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Singing for Their Swimmers

Rolling Valley parents put on a show at Saturday swim meet.

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A group comprised of Rolling Valley parents, ‘The Bojanglers’ perform the National Anthem before the Dolphins’ meet on Saturday, July 4.

Though it came from an unusual place, the sound that greeted Bill White had a familiar ring to it. Before the Rolling Valley Dolphins' swim meet on the Fourth of July, a group of parents began warming up to sing the National Anthem in the men's room, located down a set of steps and to the far side of the Rolling Valley Swim and Tennis Club.

When White walked down the steps, he could hear a seven-part harmony emanating from, of all places, the bathroom, which substituted as a dressing room because of a driving rain that day. Immediately, White walked in to inquire what was going on.

A deputy program officer for the United States Navy, White moved to Springfield in the mid-1990s and has always loved singing. It relaxes him. In fact, back when it was a college and not yet a university, White graduated from Elon College in North Carolina with a degree in music.

Members of this group, as White would learn, all possess similar backgrounds. Comprised of mostly band and chorus directors, “The Bojanglers” -- a nickname created by Rolling Valley's swimmers -- have become quite the novelty at the Springfield-area pool.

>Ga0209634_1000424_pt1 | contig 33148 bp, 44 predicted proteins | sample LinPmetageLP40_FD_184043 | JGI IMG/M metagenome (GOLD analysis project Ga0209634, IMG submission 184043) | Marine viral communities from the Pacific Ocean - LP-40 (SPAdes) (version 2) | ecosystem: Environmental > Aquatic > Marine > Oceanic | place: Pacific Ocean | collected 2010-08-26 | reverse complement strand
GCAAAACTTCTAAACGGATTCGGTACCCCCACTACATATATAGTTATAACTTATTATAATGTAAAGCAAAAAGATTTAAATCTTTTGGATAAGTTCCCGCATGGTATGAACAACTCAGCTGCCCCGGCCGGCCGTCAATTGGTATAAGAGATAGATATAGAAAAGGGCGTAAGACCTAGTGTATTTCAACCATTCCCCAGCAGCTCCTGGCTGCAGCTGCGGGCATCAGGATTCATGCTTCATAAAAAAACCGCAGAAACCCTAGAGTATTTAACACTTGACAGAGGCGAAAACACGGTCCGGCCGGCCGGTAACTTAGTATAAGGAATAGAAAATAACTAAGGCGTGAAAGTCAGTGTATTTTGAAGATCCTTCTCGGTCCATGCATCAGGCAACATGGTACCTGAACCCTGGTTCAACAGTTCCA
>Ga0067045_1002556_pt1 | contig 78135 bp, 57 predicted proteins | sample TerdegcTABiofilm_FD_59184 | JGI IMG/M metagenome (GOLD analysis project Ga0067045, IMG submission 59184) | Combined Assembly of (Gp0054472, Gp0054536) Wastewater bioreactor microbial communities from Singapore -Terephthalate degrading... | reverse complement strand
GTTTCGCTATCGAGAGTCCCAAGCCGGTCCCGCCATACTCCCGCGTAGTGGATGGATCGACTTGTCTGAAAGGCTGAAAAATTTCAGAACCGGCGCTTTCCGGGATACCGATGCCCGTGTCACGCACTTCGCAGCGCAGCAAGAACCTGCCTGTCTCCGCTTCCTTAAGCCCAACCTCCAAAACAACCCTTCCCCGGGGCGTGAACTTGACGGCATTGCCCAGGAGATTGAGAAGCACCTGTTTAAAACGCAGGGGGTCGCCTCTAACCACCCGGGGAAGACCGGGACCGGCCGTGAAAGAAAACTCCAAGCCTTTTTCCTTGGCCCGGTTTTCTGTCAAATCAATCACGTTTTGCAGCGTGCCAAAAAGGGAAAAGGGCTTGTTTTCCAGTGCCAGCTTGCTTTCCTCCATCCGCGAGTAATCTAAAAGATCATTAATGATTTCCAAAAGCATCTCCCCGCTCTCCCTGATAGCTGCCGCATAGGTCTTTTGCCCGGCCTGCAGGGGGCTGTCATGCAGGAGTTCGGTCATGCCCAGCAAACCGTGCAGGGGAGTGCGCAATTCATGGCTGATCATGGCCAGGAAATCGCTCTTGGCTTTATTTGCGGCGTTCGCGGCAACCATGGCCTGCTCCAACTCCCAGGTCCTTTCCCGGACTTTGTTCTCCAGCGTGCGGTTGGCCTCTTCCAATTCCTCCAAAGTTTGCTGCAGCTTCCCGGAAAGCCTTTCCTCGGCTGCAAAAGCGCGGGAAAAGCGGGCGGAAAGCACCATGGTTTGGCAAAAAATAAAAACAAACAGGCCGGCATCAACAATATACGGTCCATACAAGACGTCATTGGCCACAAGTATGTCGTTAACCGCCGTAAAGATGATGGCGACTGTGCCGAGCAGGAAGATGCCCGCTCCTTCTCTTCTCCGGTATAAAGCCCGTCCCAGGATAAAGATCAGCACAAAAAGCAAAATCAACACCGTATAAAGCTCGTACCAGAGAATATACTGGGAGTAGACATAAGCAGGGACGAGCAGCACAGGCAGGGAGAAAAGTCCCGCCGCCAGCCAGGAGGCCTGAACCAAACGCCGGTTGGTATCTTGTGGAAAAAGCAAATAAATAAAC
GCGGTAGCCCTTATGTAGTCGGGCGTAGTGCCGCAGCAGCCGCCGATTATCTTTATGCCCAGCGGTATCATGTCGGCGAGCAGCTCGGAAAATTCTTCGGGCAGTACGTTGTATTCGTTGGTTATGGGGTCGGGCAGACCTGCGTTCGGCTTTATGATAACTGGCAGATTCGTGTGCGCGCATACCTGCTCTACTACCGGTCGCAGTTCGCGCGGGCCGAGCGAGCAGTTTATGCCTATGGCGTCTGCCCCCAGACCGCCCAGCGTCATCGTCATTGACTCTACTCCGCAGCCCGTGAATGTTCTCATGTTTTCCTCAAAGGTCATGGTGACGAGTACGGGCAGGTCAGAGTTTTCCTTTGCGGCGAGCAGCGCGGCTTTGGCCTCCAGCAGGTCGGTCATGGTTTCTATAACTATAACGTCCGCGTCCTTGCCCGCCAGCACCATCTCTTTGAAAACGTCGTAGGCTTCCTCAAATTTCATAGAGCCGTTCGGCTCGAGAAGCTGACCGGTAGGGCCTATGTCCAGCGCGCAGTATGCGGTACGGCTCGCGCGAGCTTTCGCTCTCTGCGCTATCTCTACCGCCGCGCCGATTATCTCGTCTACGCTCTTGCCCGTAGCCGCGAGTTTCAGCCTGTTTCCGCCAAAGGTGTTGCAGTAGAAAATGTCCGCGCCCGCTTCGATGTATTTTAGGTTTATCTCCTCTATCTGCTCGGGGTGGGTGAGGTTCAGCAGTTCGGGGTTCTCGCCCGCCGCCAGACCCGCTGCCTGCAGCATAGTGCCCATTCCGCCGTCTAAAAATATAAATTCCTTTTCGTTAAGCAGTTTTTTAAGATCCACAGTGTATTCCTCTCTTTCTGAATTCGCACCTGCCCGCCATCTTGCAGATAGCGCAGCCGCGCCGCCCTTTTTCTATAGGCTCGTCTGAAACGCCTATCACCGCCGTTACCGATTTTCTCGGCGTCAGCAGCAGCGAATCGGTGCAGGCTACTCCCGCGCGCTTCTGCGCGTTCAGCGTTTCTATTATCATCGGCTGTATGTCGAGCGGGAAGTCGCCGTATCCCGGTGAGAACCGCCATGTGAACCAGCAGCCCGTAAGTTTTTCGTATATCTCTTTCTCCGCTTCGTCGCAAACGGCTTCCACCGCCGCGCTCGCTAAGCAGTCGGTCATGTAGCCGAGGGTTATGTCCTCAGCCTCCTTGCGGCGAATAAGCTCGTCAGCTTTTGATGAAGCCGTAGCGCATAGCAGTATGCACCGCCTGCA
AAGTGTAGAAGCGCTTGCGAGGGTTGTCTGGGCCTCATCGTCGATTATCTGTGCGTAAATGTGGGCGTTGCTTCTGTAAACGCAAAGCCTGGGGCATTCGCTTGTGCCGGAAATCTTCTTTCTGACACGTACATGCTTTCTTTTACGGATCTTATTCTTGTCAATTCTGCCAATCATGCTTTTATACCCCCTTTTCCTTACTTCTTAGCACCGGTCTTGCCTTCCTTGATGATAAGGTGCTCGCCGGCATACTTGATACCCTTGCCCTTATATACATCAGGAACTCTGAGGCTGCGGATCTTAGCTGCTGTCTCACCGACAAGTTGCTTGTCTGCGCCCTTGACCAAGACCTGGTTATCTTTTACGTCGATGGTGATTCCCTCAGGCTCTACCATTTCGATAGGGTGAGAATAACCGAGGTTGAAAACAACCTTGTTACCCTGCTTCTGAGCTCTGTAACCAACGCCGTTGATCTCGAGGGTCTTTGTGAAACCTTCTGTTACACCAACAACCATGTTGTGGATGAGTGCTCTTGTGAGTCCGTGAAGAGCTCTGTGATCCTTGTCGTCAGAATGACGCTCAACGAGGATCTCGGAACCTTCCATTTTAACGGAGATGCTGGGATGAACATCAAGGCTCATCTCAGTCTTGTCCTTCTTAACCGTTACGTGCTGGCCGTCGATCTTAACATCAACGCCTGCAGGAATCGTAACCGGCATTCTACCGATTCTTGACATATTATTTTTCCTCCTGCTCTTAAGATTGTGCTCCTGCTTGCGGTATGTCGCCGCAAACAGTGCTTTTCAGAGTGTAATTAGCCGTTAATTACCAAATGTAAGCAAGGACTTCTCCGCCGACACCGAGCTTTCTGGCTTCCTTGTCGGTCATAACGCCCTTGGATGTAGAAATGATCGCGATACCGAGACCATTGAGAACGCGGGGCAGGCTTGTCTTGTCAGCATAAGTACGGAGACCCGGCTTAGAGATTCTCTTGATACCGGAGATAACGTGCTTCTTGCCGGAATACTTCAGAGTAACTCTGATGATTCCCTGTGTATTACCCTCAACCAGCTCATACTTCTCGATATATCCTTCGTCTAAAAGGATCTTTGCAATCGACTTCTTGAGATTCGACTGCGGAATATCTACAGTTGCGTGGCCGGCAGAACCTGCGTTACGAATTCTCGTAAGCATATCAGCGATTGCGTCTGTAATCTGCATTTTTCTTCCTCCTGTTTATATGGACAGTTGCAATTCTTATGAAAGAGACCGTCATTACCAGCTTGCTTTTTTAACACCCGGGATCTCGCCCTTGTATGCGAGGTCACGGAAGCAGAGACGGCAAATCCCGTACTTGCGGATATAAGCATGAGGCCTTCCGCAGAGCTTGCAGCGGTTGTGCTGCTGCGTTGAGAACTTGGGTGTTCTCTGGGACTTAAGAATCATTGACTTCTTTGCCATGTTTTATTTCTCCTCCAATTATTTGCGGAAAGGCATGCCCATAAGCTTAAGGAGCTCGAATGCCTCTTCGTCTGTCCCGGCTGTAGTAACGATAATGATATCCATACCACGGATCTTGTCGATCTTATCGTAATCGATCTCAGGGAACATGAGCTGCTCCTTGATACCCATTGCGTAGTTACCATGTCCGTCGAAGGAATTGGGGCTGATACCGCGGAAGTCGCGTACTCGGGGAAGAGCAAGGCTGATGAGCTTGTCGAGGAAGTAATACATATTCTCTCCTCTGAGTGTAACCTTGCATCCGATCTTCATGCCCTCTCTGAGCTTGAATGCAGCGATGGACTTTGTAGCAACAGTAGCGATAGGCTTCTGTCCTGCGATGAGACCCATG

Saturday, July 4 was The Bojanglers' reunion tour, according to one of the group's members, Marietta Morris, as they were singing for the first time since that inaugural appearance 12 months ago.

“I enjoy the fellowship of being with other people and singing with them,” White said.

Most of the parents assume other responsibilities for Rolling Valley, which is a Division 16 team in the Northern Virginia Swim League. White, for instance, was in charge of grilling sausage, egg and cheese breakfast sandwiches while other Bojanglers work as timers and meet officials.

<b>IN THE PAST</b> at Rolling Valley, these parents would conduct auditions for others to sing or play the National Anthem at home meets, and the group figured that it might be a valuable experience to utilize their talents. It was also a way for the adults to do something together away from swimming.

“It's a chance to get together outside of when our kids are swimming or when we're working on the deck,” said group member Gayle Lennon, who graduated with a music degree from Michigan State and whose husband, fellow Bojangler Mark Lennon, earned the same certification at James Madison University.

Other members of the group include KathyLee Wever, Sheri Burns, Tracy Bank, Dan Hale and Carol Young. Practices take place at the Morris household and Celeste Morris, 10, said she enjoys listening to Bojanglers, who will perform next at the Division 16 Relay Carnival on July 8 at Rolling Valley.

“They practice a lot,” she said. “They work really hard. They have a lot of talent, and I think it's a really cool thing because on most teams the parents don't really sing. They usually just cheer. But at our pool, they sing.”

Rolling Valley swimmer Maria Nunez, 13, whose parents, Ivan and Susie Nunez, sing with the group, said the Bojanglers' act has become somewhat of an inspiration for the Dolphins.

“When our parents work hard toward something,” Nunez said, “it makes us want to work hard, too.”